New moms more likely to seek help for depression if it's online

Mothers suffering from postpartum depression after high-risk pregnancy would go online for help if they could remain anonymous, according to a new study out of Case Western Reserve.

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Postpartum depression afflicts between 10 percent and 15 percent of new moms. But with some never seeking help, those numbers may be even higher. And in a new study out of Case Western Reserve, researchers found that many women don't seek counseling because of the stigma attached to depression and because they feel they simply don't have the time -- but they would go online for help if professionals were available and they could remain anonymous.

"Mothers cannot always find a sitter and then spend time driving to and from counseling," Judith Maloni, lead investigator and professor of nursing, said in a school news release. "An online intervention is available when the moms have time."

Researchers from nursing and psychology recruited 53 moms who'd been hospitalized for pregnancy-related complications and felt depressed during the week prior to being surveyed. Their average age was 32, most were college-educated, and they represented many ethnicities and geographical locations.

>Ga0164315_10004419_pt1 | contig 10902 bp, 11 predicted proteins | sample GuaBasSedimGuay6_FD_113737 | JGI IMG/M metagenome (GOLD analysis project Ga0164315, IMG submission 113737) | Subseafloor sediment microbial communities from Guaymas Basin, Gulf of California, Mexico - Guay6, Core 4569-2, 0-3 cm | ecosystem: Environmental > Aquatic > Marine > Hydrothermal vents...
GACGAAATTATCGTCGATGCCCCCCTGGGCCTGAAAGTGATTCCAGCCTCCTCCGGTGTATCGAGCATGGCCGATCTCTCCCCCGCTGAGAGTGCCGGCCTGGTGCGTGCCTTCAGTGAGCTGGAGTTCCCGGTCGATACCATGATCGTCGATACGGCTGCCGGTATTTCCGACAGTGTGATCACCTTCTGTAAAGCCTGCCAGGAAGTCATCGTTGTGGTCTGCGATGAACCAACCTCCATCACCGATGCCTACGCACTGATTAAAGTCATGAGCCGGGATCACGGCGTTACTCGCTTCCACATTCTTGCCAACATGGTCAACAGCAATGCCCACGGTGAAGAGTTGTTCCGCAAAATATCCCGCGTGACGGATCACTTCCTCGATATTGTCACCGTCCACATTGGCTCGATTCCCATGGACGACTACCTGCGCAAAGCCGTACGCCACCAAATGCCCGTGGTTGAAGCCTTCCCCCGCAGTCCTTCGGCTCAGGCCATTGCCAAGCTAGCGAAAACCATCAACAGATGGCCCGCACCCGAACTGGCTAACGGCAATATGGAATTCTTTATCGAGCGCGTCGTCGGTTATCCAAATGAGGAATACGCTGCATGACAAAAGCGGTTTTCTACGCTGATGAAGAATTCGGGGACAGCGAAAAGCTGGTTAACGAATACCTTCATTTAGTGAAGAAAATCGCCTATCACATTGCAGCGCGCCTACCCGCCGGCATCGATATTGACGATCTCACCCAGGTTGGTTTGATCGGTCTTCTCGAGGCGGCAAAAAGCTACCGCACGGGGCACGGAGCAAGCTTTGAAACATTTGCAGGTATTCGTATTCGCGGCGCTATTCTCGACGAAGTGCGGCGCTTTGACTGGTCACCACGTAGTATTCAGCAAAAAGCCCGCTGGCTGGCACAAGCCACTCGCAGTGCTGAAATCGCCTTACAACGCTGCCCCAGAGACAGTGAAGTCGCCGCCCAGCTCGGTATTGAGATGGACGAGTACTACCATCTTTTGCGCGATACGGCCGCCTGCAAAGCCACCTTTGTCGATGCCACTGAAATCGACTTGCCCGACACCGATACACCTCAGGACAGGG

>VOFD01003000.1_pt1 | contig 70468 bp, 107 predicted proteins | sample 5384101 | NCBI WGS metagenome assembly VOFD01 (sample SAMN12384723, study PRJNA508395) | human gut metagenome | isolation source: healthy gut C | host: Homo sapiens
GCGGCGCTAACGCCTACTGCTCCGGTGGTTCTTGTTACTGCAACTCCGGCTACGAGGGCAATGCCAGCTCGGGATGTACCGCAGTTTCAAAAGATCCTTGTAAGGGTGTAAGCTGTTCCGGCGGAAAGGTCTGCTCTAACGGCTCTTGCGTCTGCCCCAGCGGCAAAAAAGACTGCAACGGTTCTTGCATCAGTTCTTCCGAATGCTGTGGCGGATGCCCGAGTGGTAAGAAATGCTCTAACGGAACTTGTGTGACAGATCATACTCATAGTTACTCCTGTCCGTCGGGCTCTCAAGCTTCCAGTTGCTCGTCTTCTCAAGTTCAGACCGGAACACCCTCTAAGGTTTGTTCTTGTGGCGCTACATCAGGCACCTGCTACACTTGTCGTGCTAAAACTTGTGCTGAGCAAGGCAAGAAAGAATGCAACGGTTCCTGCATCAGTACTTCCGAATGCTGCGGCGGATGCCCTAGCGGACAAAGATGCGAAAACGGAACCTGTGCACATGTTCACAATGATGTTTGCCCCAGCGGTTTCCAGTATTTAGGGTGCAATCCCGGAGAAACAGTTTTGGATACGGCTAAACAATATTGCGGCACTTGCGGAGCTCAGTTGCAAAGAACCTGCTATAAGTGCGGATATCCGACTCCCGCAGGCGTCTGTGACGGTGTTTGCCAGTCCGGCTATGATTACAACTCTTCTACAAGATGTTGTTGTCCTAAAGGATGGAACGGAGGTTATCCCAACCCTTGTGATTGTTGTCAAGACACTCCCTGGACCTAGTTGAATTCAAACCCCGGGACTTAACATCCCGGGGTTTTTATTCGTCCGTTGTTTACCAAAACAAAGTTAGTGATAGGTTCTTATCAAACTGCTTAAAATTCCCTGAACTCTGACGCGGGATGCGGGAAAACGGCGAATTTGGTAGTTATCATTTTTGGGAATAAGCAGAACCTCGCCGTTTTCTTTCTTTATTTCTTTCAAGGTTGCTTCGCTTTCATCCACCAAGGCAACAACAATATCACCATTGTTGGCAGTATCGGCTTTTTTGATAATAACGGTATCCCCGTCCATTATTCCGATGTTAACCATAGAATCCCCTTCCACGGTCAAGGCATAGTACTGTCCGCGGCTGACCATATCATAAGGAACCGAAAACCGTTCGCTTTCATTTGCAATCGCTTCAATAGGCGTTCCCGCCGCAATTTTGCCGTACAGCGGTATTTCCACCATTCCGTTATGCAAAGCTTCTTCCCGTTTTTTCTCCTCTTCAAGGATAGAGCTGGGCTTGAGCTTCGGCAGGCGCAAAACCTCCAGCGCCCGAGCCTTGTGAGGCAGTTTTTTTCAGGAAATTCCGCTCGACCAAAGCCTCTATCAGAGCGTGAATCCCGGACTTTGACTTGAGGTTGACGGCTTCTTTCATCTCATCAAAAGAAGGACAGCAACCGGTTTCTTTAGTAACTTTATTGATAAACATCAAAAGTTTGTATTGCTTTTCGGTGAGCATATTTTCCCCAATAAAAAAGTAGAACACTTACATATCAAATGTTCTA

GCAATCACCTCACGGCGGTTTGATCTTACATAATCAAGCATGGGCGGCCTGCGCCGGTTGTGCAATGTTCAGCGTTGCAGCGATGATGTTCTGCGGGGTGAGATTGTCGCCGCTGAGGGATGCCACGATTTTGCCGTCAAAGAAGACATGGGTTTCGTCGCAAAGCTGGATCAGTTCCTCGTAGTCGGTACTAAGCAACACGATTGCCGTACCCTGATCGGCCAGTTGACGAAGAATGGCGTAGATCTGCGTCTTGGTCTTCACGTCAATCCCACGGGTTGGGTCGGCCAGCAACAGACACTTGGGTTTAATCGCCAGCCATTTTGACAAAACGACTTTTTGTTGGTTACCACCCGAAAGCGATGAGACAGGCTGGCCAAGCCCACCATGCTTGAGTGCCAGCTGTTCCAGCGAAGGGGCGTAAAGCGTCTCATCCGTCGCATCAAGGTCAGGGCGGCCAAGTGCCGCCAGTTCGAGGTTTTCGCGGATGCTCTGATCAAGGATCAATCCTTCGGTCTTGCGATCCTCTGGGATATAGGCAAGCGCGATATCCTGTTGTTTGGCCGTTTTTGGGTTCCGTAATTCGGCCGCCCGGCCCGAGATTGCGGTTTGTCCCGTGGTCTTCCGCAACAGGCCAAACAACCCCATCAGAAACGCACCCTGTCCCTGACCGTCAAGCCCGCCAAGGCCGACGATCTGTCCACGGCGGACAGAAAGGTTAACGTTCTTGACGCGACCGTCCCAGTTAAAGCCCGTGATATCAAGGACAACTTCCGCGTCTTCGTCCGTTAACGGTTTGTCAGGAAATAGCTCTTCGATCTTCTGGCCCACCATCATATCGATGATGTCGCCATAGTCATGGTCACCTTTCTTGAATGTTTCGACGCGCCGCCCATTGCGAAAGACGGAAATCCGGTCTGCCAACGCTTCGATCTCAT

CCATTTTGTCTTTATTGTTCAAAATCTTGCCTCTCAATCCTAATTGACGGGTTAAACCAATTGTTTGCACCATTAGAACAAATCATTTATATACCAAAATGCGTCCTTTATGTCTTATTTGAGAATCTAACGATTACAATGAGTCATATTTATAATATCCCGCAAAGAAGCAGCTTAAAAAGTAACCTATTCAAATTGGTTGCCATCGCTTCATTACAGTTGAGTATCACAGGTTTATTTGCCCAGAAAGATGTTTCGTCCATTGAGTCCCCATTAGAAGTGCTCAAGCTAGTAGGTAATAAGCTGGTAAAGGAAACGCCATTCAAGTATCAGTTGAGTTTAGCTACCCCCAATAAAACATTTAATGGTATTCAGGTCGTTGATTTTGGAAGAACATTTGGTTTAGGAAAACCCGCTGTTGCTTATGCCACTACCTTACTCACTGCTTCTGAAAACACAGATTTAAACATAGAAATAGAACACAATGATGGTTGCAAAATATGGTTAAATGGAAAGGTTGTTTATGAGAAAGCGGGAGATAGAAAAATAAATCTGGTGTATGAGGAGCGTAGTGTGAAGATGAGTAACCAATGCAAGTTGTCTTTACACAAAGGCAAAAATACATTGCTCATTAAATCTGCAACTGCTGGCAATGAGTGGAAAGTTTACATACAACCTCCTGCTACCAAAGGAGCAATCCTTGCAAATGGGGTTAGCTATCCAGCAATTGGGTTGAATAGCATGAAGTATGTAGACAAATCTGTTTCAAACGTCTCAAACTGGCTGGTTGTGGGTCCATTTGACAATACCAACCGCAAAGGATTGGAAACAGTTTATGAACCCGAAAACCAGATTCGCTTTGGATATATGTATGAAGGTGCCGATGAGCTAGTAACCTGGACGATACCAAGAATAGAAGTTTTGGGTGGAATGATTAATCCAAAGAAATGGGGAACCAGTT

The team, reporting in the journal Archives of Psychiatric Nursing, found that the women would welcome online help provided it didn't require medications, came from professionals, and allowed the women to remain anonymous.

Maloni, who has studied postpartum depression in women with both normal and complicated pregnancies, said this is the first study of its kind to use the Internet to find new mothers with postpartum depression who were seeking help online. Respondents said they preferred learning strategies to cope, resources they could access at any time, and chat rooms with health professionals.

Maloni said the researchers are already designing a Web site to help women turn to online interventions for help.

 

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